Back to resources Date: 03/07/2019

Moodle Reflective Diary: An online portfolio tool developed by Enovation

An introduction

The reflective diary tool – SDP – is an online portfolio tool developed by Enovation. It is a Moodle plugin that can be added as an activity and a block in a course. It offers Further and Higher Education sectors a seamless approach to reflective learning. Students can record their daily work, and assign those entries to competencies. Teachers can then review those entries and check if students have completed all competencies. The motivation behind this product is to allow students to record activities in a targeted and reflective diary approach and to put learning activities against one or more competencies. It can play a key part in managing offline practical assignments common in courses that require work experience or for apprenticeships. 

Research has shown that “reflective learning” plays a key role in the learning cycle and in helping learners to develop deep knowledge about what they have learned or practiced. Reflective learning encourages an individual to think about an observation or a particular event and to analyze what went well or what didn’t go quite so well. This analysis allows them to think about what could be learned from that event that would help the same event to be handled in a better way in the future. This reflection may include how the student might approach a task or situation differently in the future or how it increases their understanding of the subject/topic.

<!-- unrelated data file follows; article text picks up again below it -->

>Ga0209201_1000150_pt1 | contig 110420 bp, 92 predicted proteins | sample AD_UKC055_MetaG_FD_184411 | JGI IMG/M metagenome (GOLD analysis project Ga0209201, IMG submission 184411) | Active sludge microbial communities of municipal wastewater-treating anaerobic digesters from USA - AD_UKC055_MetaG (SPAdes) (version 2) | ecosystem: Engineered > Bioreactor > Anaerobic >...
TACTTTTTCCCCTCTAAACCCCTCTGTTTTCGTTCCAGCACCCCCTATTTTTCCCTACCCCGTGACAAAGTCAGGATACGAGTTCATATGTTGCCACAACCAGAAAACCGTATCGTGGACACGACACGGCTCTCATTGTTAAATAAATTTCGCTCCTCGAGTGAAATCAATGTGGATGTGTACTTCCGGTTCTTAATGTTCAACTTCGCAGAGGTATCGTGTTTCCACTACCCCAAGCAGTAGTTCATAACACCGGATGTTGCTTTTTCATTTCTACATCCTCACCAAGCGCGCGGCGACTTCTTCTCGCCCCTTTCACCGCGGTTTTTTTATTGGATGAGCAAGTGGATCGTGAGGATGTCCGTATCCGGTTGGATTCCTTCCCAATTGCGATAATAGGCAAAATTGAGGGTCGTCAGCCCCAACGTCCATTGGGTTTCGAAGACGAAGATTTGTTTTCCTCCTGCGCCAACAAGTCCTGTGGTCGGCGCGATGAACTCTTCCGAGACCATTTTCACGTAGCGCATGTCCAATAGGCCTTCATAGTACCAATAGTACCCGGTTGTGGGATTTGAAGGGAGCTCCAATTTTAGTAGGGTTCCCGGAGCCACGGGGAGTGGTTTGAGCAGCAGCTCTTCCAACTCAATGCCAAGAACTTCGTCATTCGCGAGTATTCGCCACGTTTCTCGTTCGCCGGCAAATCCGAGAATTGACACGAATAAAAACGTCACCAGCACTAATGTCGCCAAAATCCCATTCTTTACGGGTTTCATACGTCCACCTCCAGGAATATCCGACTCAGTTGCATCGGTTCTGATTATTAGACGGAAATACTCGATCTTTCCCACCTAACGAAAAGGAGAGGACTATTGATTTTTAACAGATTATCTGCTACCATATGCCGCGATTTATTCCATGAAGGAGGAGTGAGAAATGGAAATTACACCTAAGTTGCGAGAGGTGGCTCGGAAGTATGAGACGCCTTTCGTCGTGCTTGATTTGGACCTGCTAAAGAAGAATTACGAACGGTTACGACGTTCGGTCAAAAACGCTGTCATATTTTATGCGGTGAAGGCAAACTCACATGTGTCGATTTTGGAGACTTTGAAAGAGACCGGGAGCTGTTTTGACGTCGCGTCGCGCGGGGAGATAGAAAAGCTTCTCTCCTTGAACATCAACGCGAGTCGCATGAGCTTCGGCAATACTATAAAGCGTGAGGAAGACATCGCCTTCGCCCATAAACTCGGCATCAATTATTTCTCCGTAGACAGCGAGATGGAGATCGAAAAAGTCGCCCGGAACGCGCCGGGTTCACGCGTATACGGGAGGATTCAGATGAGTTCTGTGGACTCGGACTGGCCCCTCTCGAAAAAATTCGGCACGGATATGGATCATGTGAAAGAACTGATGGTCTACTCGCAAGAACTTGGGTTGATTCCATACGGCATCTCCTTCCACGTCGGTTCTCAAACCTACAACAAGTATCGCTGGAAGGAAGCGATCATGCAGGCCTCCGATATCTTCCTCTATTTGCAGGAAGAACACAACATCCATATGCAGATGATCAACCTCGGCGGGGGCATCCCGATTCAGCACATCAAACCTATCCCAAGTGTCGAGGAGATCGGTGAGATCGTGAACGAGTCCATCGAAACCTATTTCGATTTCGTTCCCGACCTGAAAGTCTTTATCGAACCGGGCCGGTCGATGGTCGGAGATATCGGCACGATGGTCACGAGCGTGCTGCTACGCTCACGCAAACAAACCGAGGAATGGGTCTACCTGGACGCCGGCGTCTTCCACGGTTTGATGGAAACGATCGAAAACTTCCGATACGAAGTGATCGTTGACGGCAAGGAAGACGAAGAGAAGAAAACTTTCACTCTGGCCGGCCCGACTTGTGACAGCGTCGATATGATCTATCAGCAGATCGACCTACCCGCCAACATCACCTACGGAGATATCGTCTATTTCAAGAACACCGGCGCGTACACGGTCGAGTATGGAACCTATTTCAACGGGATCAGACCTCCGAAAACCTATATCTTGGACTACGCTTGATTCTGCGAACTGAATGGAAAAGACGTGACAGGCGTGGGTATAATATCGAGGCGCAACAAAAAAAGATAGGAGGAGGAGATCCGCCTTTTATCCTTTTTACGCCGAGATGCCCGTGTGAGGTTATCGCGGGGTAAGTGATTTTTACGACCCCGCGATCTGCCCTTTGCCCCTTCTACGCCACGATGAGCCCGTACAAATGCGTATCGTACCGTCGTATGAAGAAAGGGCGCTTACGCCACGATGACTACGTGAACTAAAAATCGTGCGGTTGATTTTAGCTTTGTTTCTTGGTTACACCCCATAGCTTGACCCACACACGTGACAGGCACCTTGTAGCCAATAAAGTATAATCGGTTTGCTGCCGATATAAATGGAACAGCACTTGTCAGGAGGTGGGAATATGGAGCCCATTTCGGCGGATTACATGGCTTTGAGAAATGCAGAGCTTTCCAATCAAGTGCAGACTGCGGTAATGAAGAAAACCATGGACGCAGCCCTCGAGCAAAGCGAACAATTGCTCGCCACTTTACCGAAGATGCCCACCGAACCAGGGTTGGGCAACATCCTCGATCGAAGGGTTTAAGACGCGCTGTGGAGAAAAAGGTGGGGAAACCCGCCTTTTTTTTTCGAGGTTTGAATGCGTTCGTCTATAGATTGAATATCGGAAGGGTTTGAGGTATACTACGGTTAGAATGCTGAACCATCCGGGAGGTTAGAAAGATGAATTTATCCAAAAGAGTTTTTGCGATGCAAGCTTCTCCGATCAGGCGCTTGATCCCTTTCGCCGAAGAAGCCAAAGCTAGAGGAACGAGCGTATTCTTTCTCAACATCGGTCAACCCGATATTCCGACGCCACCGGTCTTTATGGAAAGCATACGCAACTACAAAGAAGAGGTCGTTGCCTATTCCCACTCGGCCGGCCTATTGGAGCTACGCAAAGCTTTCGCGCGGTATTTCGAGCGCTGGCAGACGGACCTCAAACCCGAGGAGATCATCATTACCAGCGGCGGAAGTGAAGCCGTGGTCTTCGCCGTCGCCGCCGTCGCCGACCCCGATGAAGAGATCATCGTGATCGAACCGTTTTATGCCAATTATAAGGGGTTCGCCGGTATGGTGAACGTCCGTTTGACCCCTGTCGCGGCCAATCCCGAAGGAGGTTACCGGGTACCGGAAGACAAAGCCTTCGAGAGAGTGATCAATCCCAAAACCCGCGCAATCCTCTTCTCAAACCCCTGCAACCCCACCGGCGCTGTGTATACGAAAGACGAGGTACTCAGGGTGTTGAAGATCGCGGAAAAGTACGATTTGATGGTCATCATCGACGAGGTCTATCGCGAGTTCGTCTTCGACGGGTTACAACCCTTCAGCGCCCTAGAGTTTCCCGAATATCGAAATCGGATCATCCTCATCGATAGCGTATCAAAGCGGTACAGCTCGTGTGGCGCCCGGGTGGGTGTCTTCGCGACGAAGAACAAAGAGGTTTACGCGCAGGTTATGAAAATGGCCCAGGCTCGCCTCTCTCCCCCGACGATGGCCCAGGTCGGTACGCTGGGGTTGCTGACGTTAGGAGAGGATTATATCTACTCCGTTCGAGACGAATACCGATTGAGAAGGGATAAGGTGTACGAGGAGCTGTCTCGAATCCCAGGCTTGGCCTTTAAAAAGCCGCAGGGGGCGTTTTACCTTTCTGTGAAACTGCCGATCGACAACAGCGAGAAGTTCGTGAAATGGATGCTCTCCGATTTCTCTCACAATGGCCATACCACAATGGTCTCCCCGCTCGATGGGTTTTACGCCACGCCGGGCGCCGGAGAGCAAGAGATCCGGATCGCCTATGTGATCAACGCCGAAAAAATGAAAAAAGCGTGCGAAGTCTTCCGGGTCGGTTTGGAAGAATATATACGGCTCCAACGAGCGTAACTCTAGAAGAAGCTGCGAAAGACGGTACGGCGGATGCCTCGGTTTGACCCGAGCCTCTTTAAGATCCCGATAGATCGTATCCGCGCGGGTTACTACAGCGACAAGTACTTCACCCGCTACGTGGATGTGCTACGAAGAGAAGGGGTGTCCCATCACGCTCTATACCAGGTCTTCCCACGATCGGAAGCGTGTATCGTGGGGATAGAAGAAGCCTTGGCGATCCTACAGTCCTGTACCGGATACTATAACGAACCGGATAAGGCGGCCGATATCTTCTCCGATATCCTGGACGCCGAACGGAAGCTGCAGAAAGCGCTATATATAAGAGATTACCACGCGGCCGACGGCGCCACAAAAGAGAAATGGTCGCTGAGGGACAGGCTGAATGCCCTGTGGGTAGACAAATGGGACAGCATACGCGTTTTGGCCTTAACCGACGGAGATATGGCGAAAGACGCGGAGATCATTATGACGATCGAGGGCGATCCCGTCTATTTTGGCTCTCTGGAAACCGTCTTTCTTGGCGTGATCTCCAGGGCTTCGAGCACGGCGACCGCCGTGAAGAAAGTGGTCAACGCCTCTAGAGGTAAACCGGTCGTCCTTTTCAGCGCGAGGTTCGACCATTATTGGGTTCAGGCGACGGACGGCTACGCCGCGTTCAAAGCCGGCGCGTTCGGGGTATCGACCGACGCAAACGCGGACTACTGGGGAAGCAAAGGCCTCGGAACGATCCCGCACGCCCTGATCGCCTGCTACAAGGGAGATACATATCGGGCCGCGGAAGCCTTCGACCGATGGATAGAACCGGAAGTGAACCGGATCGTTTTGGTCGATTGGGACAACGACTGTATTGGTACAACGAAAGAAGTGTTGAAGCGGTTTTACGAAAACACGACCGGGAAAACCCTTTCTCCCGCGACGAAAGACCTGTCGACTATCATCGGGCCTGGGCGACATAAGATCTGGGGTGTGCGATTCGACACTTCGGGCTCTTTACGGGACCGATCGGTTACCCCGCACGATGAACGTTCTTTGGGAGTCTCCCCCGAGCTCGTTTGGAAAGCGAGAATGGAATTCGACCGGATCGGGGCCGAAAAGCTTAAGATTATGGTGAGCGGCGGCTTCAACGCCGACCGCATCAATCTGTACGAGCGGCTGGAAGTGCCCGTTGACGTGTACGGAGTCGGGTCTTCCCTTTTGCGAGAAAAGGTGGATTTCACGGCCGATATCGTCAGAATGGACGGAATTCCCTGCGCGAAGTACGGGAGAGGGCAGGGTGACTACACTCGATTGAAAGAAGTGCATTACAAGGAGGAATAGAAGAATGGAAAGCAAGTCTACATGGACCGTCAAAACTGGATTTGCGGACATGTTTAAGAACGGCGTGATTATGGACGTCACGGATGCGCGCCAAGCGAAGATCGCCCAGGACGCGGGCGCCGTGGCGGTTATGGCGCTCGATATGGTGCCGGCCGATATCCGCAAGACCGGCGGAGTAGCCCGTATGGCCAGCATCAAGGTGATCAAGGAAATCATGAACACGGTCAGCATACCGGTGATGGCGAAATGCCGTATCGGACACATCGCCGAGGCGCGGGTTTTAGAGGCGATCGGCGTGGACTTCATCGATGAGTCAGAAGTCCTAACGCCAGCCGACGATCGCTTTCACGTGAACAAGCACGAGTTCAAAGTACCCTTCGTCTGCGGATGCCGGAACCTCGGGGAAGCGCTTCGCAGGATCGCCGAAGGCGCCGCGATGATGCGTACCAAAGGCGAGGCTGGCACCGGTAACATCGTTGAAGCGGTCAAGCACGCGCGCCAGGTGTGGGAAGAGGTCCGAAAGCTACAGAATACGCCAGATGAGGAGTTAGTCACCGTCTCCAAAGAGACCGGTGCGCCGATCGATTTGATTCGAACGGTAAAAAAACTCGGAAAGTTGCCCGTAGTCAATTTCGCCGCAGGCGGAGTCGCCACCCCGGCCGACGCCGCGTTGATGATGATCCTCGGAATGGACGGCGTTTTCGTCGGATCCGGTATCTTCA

Objectives of SDP for university learning

  • Integrating teachings and skills taught in-class, lectures and assignments.
  • Creating a unified learning experience across a range of activities from module learning, professional experience and independent learning
  • Facilitating self-assessment of individual development on course learning objectives, including key skills 

Student/Mentors/Teachers can report on progress and track competencies achieved as well as the hours spent in attaining a specific competency. 

With SDP the teacher can specify the title and give a description/instructions for SDP. The teacher can also define the competencies and competency and categories for a particular diary. The teacher can report on overall how the class is doing in terms of the competencies defined or can look at individual students progress. 

Case Study: Universities use SDP to Capture Competencies learned on Placement 

*Based on the work of Geraldine McDermott & Denise Mac Giolla Ri Lecturers from Athlone Institute of Technology 

SDP has been put into practice by Athlone Institute of Technology in three facilities ( Science, Business and Engineering) and is used for various course levels and categories.